Archive for October, 2009

Wednesday, October 14th, 2009

by:  Thomas Nesbitt

It took over three years, a lot of research, many conversations, faculty/campus buy in, a twenty two month holding pattern and finally, a decision from SUNY to allow Potsdam to be the first state operated college or university to go test optional for most applicants. 

While normal circumstances dictate that we would have had word in time to change all of our brochures, website and talking points for our Admissions reps, this approval came after our brochures had been printed, after our web site upgrade and while Admissions reps were on the road.  Lets just say to implement a policy we hadn’t even looked at in almost two years has and will continue to be an adjustment for us. That said, the policy change has come with a lot of excitement and satisfaction in knowing we are doing the right thing for our students.

I remember when I arrived in Potsdam in the spring of 2000, we had just been in US News and the entering freshman was a big group.  We were looking to grow our enrollment and quality of our new students.  I settled in and started looking at data with our VP to determine what we needed to do.  What interested me most was how little standardized test scores did in predicting the likelihood of success at Potsdam.

After a few up and down years and a complete reorganization of our division, we rode the wave of high school graduate increases to 2006 when our new President took office.  Admissions was then reporting to Institutional Research and my supervisor, the President and I had a conversation about test optional Admissions.  The President showed moderate interest, told us to do the research and get back to him.  We did the research and were asked to present our finding to our campus Leadership Council.  Our findings were that, for SUNY Potsdam, standardized test (SAT/ACT) had little to no validity as a prediction of college success.  We found that the GPA and rigor of coursework taken were solid predictors of success.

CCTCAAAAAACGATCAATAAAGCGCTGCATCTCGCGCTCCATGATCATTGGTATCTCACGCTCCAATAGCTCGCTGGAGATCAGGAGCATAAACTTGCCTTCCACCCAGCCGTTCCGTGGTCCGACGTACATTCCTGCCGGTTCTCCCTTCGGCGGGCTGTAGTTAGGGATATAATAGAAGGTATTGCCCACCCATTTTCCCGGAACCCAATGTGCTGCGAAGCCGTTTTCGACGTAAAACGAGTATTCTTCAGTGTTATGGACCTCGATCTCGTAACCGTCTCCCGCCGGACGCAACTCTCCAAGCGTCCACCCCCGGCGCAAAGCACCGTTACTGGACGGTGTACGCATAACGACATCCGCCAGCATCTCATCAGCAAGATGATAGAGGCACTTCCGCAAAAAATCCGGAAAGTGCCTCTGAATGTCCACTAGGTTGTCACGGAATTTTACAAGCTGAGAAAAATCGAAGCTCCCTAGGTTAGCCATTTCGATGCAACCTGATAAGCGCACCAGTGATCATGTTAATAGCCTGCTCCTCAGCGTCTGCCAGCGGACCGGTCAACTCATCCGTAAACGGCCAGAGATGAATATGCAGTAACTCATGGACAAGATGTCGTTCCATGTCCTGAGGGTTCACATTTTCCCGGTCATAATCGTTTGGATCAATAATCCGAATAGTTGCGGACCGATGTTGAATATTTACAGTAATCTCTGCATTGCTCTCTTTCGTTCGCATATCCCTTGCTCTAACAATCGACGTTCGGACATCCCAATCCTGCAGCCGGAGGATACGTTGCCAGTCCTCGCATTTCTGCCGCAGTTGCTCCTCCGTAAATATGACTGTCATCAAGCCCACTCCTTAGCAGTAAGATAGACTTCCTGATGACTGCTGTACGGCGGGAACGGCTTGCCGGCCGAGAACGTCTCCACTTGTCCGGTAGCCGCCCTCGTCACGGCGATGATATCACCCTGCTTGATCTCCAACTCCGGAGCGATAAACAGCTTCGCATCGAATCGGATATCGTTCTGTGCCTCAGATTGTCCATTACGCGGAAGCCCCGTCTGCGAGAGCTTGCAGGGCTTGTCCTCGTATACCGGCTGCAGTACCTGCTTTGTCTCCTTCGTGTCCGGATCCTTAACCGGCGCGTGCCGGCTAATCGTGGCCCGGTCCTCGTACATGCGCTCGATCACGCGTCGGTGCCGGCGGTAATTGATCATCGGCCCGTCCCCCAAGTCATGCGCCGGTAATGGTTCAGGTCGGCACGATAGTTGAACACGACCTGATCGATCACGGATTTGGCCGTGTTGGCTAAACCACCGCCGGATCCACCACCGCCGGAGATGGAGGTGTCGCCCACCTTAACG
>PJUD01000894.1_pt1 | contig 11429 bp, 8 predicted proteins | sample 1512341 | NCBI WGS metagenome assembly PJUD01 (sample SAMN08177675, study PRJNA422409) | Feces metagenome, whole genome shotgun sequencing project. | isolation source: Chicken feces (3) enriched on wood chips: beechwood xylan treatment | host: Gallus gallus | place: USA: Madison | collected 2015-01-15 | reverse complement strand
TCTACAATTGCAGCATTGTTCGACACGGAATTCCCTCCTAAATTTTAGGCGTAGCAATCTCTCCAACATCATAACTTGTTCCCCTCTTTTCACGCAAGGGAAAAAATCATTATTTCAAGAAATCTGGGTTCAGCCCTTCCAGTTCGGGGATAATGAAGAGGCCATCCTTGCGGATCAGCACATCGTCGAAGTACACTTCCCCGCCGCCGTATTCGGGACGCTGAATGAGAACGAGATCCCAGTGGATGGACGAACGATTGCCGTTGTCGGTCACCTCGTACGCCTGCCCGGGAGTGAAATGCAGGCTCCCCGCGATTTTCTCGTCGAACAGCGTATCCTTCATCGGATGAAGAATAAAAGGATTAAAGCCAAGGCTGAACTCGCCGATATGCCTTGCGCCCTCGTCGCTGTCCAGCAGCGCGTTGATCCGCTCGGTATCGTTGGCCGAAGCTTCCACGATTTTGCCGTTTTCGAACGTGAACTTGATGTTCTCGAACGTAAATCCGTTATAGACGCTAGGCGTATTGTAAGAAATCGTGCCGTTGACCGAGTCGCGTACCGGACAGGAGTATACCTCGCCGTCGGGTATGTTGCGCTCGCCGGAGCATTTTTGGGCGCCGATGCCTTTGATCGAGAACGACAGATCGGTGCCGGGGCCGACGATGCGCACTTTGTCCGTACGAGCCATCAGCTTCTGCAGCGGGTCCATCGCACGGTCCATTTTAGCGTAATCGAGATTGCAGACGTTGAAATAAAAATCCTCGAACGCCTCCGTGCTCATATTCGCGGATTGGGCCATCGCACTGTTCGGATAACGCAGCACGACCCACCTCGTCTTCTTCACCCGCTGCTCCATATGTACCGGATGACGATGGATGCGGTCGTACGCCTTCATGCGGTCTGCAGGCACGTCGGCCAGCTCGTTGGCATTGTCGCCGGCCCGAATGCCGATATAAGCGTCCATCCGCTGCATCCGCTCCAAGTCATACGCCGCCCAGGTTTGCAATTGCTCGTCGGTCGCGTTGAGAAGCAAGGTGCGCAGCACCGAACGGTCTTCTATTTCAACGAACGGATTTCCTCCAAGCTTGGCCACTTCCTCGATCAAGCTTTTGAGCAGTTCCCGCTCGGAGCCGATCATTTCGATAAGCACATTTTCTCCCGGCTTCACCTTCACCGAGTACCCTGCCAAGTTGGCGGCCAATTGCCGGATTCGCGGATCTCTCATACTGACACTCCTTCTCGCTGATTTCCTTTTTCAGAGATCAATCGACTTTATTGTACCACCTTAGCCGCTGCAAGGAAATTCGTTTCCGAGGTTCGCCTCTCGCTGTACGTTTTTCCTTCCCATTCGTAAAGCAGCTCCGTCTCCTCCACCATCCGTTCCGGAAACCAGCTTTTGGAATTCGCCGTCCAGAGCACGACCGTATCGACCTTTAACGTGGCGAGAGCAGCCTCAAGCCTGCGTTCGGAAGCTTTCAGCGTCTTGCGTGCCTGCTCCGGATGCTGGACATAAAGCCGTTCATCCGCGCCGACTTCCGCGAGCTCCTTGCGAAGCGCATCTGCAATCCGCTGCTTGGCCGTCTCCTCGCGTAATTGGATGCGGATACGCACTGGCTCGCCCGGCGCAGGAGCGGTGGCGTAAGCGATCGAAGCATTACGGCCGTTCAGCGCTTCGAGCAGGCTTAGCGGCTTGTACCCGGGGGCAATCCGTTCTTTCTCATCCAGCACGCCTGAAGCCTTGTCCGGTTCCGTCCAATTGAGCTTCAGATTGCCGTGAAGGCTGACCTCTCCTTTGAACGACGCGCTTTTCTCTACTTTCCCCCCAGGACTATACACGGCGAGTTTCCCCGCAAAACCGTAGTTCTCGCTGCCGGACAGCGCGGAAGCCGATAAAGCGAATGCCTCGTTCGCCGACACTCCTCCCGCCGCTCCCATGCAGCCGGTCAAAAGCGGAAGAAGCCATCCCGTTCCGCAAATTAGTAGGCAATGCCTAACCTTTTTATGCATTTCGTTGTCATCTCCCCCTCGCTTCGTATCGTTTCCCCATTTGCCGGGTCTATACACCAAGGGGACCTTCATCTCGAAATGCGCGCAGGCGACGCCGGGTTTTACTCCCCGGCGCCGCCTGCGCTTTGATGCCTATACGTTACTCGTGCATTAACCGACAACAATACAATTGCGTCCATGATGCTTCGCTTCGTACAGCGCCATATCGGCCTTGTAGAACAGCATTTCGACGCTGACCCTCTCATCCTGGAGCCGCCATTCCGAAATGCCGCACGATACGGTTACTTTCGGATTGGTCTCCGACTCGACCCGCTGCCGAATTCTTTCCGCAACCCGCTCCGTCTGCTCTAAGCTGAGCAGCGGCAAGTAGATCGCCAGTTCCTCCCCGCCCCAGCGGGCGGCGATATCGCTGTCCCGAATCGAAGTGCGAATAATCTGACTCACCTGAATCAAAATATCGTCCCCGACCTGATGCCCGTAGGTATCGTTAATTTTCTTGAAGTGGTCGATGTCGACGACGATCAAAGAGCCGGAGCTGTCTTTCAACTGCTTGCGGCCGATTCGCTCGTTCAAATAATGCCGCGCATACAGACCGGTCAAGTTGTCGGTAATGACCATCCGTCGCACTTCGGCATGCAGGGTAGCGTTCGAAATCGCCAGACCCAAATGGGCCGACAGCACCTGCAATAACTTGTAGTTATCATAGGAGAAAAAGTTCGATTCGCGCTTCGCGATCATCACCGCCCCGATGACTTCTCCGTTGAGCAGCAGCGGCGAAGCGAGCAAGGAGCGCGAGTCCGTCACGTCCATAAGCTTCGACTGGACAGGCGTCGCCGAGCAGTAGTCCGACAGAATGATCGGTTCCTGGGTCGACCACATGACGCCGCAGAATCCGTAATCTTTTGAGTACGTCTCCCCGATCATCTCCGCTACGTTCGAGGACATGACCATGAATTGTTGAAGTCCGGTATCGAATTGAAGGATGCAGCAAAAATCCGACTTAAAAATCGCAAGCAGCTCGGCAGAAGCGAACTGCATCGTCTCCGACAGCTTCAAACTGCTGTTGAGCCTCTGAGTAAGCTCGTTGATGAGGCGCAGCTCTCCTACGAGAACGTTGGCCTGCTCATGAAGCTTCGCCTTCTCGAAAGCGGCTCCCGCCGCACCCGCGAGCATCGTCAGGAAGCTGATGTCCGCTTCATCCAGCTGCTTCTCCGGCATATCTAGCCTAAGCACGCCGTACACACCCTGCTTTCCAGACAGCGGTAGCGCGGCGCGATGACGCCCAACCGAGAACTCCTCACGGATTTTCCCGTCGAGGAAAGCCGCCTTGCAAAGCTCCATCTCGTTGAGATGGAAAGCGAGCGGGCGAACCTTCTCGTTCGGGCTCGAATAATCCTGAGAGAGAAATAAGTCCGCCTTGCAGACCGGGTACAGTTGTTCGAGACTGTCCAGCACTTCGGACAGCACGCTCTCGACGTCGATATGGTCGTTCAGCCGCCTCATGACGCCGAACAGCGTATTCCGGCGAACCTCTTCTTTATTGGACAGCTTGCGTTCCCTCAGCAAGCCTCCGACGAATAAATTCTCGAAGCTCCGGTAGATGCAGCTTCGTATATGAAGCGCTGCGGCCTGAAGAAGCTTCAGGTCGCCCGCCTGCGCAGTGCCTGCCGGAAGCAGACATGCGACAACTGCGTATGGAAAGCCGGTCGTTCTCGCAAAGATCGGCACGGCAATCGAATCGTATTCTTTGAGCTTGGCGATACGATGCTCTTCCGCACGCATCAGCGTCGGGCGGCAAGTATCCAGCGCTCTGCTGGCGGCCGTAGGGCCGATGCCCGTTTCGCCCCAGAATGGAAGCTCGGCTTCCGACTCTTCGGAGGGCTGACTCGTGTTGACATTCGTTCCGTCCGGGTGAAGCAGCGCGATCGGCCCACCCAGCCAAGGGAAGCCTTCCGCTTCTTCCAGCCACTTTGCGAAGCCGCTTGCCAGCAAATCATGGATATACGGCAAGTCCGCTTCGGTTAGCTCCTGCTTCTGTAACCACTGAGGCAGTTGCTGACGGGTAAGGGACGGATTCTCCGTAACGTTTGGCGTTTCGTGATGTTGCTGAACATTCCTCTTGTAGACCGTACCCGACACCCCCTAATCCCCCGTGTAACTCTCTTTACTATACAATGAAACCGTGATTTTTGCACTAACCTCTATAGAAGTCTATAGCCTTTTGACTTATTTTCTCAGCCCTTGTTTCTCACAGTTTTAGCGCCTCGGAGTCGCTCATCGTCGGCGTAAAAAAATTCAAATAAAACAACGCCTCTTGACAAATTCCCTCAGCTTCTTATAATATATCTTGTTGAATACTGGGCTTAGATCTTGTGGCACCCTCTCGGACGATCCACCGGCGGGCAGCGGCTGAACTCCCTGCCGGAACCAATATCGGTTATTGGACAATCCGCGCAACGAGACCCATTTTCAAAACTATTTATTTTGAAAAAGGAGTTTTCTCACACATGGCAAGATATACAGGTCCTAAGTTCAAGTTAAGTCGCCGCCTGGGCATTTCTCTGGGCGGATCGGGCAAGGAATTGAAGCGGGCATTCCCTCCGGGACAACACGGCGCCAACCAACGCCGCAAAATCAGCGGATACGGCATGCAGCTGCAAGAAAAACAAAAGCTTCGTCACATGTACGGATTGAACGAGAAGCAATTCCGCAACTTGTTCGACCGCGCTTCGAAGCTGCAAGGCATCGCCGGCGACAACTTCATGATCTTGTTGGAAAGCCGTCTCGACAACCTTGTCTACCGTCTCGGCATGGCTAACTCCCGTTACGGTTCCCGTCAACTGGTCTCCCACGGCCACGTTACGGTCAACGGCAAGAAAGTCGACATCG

The Leadership Council asked us to take our findings to our Faculty Senate Admissions Committee for possible policy formulation and, in early fall of 2007 the VP, President and I met with that group.  I was charged by the committee to propose a policy for consideration.

Two months and several revisions later, our policy was approved by the Admissions Committee and was slated for full Faculty Senate consideration in early December.  At the Senate meeting the discussion was collegial and both sides of the test optional spectrum were represented.  In the end with only two dissenting votes, the policy was passed.

The President forwarded our policy to SUNY System Administration where it sat for twenty two months awaiting approval.  Finally, in late September, we were given the thumbs up from SUNY to move ahead.

Three weeks have passed and we are feeling great about our decision.  The response from counselors and families has been overwhelmingly positive.  We are now reviewing applications and although it takes more time, we all feel it is the right move for a college who values creativity, collaborative teaching and learning and individual attention as part of what our President refers to as a handcrafted education.

My purpose for these ramblings was not simply to tell you of our policy shift.  I wanted to let you know that we did not enter into this decision lightly.  We took our time, did the research, worked with our Faculty and Administration and made the right decisions for SUNY Potsdam and our students.

Until next time…..